Father in secret; not to heap up empty phrases; to address God as our
Father; to hallow His name; to pray for His Kingdom to come; to ask that
His way be followed and His will be done; to thank Him for our
sustenance and other blessings; to forgive us for our sins; to help us
forgive those who sin against us; to keep us from temptation; to deliver
us from Satan; and to help us understand, appreciate and look forward to
the majesty, power and glory of God.
While no one can dictate the amount of time one
should spend in personal prayer, Paul's admonition "be constant in
prayer" epitomizes that the proper mental attitude for the Christian is
to always be close to God. Although praying on one's knees is a common
biblical example (Acts 20:36; 21:5), there is no official posture or
position of prayer. One can pray at any time, in any place, with any
position and for any reason, and know with full assurance that God is
listening. Of course, the attitude of the individual is critical
in determining how God reacts to our prayers. On the one hand, God
states that it is our iniquities and sins which separate us from Him, so
that He will neither hear nor answer our prayers (Is. 59:2). On the
other hand, when we go to God in faith, with a humble and contrite
spirit, He will both hear and spiritually revive us (Is. 57:15).
In order to pray, we must realize that Jesus Christ
is our Mediator (I Tim. 2:5), our Intercessor (Rom. 8:34) and our High
Priest (Heb. 2:17-18). He sympathizes with our weaknesses and
understands our problems, because He was "in all points"-."in every
respect," (RSV)-"tempted as we are" (Heb. 4:15). It is only through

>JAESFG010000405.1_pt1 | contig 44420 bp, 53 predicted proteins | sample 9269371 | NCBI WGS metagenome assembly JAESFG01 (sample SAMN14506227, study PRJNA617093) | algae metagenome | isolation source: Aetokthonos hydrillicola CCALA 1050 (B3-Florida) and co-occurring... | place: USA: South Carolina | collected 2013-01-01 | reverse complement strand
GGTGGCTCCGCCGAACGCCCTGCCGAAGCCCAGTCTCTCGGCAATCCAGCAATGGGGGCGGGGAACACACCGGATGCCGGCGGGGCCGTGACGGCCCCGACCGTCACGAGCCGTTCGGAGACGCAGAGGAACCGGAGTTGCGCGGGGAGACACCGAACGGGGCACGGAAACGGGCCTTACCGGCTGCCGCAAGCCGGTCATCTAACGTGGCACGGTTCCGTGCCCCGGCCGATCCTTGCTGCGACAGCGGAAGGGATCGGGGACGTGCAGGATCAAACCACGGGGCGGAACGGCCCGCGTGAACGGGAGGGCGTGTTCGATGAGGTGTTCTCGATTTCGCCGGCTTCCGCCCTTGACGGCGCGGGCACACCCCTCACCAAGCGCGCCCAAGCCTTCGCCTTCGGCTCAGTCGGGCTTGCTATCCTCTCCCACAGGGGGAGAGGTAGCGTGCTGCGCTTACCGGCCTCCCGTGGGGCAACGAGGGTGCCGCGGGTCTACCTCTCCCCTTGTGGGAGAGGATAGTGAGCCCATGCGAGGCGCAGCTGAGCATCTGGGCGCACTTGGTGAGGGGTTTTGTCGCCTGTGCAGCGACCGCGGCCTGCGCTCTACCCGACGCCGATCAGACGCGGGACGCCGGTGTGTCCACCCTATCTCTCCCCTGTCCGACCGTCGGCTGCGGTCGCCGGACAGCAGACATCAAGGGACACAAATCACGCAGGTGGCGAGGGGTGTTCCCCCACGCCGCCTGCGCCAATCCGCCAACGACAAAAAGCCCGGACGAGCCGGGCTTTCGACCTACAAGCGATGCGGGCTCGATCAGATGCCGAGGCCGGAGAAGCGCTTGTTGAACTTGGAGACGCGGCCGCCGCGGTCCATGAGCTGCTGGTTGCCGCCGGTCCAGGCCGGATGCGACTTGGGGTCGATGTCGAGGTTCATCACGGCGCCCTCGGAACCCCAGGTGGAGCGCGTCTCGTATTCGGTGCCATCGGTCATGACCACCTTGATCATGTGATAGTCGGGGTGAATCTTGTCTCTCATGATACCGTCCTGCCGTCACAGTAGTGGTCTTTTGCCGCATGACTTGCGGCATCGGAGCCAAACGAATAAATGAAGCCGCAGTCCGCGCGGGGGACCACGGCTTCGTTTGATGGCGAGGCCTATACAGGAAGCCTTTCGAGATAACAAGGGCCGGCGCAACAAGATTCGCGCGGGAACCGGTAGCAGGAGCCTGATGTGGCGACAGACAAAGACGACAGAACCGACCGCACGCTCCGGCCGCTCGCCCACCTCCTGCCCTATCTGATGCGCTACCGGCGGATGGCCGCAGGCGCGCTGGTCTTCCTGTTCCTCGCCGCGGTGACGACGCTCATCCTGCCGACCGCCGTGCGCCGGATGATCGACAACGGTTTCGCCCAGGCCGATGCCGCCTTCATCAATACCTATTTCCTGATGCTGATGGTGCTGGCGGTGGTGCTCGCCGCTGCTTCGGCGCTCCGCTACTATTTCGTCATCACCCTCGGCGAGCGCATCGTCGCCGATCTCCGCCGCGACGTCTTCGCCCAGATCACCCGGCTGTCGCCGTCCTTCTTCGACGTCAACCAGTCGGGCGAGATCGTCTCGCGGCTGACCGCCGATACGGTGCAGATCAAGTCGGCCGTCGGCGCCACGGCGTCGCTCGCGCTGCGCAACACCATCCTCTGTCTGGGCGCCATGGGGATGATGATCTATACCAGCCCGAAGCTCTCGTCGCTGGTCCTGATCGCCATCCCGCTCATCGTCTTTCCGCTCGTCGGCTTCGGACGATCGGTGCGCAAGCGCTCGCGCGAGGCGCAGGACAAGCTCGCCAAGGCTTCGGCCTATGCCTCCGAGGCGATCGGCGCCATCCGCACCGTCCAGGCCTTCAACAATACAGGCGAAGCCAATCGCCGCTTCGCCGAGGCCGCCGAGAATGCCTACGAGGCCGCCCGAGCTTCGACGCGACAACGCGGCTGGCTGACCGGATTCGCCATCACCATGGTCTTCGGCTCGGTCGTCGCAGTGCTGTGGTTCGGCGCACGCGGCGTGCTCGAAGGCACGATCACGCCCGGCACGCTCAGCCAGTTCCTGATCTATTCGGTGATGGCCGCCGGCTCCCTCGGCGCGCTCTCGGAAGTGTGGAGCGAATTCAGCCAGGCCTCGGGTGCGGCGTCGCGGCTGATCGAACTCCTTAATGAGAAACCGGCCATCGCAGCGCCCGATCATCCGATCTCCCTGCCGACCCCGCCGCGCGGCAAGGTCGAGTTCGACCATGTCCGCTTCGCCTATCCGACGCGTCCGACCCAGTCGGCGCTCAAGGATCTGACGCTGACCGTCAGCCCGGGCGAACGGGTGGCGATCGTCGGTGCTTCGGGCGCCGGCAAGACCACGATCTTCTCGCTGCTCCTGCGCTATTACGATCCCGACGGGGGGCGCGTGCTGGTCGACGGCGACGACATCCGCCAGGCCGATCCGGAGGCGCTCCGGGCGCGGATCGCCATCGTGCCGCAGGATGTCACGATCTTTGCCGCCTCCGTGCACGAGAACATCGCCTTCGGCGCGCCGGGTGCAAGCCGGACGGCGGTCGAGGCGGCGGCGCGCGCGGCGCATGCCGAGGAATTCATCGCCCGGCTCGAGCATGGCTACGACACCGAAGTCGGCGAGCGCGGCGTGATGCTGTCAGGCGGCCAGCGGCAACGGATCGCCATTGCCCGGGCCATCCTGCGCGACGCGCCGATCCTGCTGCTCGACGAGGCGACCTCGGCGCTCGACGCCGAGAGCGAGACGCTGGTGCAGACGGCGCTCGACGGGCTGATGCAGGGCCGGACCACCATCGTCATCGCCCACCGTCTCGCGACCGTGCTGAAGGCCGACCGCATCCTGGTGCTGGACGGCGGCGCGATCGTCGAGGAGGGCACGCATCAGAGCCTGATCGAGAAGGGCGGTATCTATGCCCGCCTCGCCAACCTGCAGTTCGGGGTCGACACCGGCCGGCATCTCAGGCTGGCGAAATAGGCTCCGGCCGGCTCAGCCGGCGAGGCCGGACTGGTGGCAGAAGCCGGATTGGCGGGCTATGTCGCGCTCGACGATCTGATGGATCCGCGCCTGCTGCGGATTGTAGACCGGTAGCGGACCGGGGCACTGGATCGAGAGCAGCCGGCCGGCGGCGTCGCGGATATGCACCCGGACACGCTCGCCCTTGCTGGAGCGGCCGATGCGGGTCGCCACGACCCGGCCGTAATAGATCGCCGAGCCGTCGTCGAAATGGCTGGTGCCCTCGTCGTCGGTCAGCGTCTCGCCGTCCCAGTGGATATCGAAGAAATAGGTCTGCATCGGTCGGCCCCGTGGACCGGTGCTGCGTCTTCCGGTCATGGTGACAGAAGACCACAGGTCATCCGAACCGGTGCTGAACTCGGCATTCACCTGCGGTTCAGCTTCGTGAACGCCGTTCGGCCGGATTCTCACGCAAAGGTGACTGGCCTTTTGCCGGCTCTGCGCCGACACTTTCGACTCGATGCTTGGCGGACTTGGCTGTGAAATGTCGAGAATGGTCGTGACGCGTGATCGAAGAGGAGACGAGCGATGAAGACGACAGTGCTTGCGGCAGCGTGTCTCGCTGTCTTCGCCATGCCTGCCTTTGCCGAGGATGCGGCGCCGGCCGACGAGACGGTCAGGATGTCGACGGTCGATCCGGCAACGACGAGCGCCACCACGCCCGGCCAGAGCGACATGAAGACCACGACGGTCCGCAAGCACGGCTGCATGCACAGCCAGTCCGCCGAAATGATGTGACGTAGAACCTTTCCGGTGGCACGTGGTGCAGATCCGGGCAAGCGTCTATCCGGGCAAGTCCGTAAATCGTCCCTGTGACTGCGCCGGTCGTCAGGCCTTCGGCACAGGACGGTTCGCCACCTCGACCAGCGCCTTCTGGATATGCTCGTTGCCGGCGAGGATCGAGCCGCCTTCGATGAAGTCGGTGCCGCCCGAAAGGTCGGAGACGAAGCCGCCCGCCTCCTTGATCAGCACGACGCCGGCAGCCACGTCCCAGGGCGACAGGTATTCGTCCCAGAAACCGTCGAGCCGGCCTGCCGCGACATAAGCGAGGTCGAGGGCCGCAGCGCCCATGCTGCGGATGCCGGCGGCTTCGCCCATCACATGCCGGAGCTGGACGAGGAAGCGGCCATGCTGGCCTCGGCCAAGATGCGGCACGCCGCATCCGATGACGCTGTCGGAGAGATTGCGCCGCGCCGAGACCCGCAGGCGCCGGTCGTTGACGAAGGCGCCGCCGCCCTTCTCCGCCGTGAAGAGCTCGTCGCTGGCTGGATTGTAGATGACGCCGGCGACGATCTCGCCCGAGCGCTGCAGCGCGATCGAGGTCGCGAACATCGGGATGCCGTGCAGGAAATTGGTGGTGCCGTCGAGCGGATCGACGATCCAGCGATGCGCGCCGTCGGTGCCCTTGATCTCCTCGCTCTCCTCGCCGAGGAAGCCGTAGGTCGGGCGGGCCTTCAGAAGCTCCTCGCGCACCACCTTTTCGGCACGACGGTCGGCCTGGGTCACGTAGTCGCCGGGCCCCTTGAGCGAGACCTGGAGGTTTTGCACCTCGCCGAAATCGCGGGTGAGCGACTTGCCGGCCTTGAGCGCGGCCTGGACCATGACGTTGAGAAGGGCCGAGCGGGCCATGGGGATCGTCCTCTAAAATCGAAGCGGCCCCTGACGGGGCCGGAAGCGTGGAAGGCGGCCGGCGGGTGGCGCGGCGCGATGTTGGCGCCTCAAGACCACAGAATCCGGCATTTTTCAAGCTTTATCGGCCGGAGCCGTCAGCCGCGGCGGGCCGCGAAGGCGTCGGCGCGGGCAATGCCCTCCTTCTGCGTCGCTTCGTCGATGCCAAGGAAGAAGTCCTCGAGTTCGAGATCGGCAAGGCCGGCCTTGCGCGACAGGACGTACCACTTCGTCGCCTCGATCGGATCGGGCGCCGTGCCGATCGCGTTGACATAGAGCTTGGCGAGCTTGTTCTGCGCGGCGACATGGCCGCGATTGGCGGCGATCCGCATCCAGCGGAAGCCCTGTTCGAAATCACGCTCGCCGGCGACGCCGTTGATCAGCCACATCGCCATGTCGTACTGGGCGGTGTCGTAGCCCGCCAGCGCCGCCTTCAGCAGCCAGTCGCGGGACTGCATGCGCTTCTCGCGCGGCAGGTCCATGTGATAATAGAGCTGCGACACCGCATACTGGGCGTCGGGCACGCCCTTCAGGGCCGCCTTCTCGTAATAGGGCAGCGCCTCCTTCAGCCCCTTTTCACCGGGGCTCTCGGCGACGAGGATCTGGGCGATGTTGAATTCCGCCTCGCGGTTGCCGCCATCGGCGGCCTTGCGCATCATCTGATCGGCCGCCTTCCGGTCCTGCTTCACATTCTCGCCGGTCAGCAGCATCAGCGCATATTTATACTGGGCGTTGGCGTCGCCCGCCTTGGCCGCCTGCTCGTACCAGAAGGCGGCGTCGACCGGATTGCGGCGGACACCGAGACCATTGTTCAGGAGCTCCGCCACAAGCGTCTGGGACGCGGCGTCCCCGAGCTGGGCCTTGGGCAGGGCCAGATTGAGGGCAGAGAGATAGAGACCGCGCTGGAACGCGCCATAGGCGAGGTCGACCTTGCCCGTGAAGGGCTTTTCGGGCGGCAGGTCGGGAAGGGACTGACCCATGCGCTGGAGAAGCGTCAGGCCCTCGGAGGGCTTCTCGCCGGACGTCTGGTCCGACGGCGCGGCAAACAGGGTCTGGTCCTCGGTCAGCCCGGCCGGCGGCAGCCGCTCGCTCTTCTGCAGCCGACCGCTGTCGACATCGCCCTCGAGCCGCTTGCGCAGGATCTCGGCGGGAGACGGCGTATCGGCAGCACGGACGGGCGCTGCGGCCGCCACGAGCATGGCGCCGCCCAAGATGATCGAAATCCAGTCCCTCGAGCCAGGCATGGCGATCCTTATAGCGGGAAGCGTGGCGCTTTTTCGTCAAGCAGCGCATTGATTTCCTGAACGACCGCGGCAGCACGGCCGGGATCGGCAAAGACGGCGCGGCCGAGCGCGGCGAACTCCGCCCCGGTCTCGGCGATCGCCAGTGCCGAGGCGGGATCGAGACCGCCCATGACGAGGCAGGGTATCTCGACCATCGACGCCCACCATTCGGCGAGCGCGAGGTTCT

Jesus Christ and His sacrifice that we can approach God the Father in
prayer. This is a remarkable reality, truly an awesome opportunity to
literally come into the presence of God and have His full attention,
interest and concern. This is why the veil into the Holy of Holies
(where God symbolically dwelled) was ripped apart when Jesus died, as
direct access to the Father was suddenly made available for all mankind
for the first time (Mt. 27:51; Heb. 9, especially v. 8). But even more
than this, our direct contact with God the Father can be bold and
with confidence. Through Jesus Christ our high priest, we can
"come boldly before the throne of grace, that we may obtain mercy and
find grace to help in time of need" (Heb. 4:16). Though God is the very
Creator of this vast unfathomable universe, He wants us to speak to Him
strongly, directly, honestly and resolutely. This means that Christians
should pray to God "with confidence" (RSV), asking Him to forgive them
for their sins and to provide them with their spiritual and physical
necessities. But we must ask in our prayers; we must make the
conscious effort; we are part of the process. We must take the active
step of aggressively importuning God in faith. As Jesus told His
"Ask, and it will be given you; seek, and you
will find; knock, and it will be opened to you .... If you then,
who are evil, know how to give good gifts to your children, how
much more will your Father who is in heaven give good things to
those who ask Him" (Mt. 7:7, 11).
In the same way that prayer can be defined as
communication with God, so can Bible study be defined as God's
communication to man through His written Word (Heb. 1:1). The Bible is
God's instruction book on how man should live his life. It is also the
record of how God has dealt with men and mankind in the past, and how
God wants human beings to respond and react to Him. The Bible is the
handbook to salvation, the textbook of eternal life. Certainly no
Christian could say he knows God if he has not read about God in God's
holy Word. He must learn to rightly divide the word of truth (II Tim.
2:15). While the Bible may be and should be studied from different